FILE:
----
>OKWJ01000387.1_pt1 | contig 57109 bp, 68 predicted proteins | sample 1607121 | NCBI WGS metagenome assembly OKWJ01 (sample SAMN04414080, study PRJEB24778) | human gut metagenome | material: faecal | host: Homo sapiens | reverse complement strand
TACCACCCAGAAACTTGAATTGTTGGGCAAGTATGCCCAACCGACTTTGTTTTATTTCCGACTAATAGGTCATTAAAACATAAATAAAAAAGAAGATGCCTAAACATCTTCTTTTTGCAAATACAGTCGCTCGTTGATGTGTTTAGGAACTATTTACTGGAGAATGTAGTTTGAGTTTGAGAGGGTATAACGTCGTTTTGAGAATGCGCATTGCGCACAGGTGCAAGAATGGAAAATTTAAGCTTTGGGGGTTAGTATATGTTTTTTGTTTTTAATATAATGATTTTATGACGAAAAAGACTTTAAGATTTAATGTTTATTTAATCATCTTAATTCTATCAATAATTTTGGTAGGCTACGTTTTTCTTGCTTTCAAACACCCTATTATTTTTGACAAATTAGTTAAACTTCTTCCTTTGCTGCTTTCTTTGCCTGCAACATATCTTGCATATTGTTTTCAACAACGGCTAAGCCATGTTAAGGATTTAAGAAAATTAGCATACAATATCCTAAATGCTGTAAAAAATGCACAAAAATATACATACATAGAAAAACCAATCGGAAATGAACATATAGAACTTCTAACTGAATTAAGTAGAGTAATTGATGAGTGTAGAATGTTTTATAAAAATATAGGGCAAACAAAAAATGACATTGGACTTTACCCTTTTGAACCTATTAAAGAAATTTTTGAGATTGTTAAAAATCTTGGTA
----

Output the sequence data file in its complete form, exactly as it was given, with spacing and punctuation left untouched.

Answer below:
>OKWJ01000387.1_pt1 | contig 57109 bp, 68 predicted proteins | sample 1607121 | NCBI WGS metagenome assembly OKWJ01 (sample SAMN04414080, study PRJEB24778) | human gut metagenome | material: faecal | host: Homo sapiens | reverse complement strand
TACCACCCAGAAACTTGAATTGTTGGGCAAGTATGCCCAACCGACTTTGTTTTATTTCCGACTAATAGGTCATTAAAACATAAATAAAAAAGAAGATGCCTAAACATCTTCTTTTTGCAAATACAGTCGCTCGTTGATGTGTTTAGGAACTATTTACTGGAGAATGTAGTTTGAGTTTGAGAGGGTATAACGTCGTTTTGAGAATGCGCATTGCGCACAGGTGCAAGAATGGAAAATTTAAGCTTTGGGGGTTAGTATATGTTTTTTGTTTTTAATATAATGATTTTATGACGAAAAAGACTTTAAGATTTAATGTTTATTTAATCATCTTAATTCTATCAATAATTTTGGTAGGCTACGTTTTTCTTGCTTTCAAACACCCTATTATTTTTGACAAATTAGTTAAACTTCTTCCTTTGCTGCTTTCTTTGCCTGCAACATATCTTGCATATTGTTTTCAACAACGGCTAAGCCATGTTAAGGATTTAAGAAAATTAGCATACAATATCCTAAATGCTGTAAAAAATGCACAAAAATATACATACATAGAAAAACCAATCGGAAATGAACATATAGAACTTCTAACTGAATTAAGTAGAGTAATTGATGAGTGTAGAATGTTTTATAAAAATATAGGGCAAACAAAAAATGACATTGGACTTTACCCTTTTGAACCTATTAAAGAAATTTTTGAGATTGTTAAAAATCTTGGTA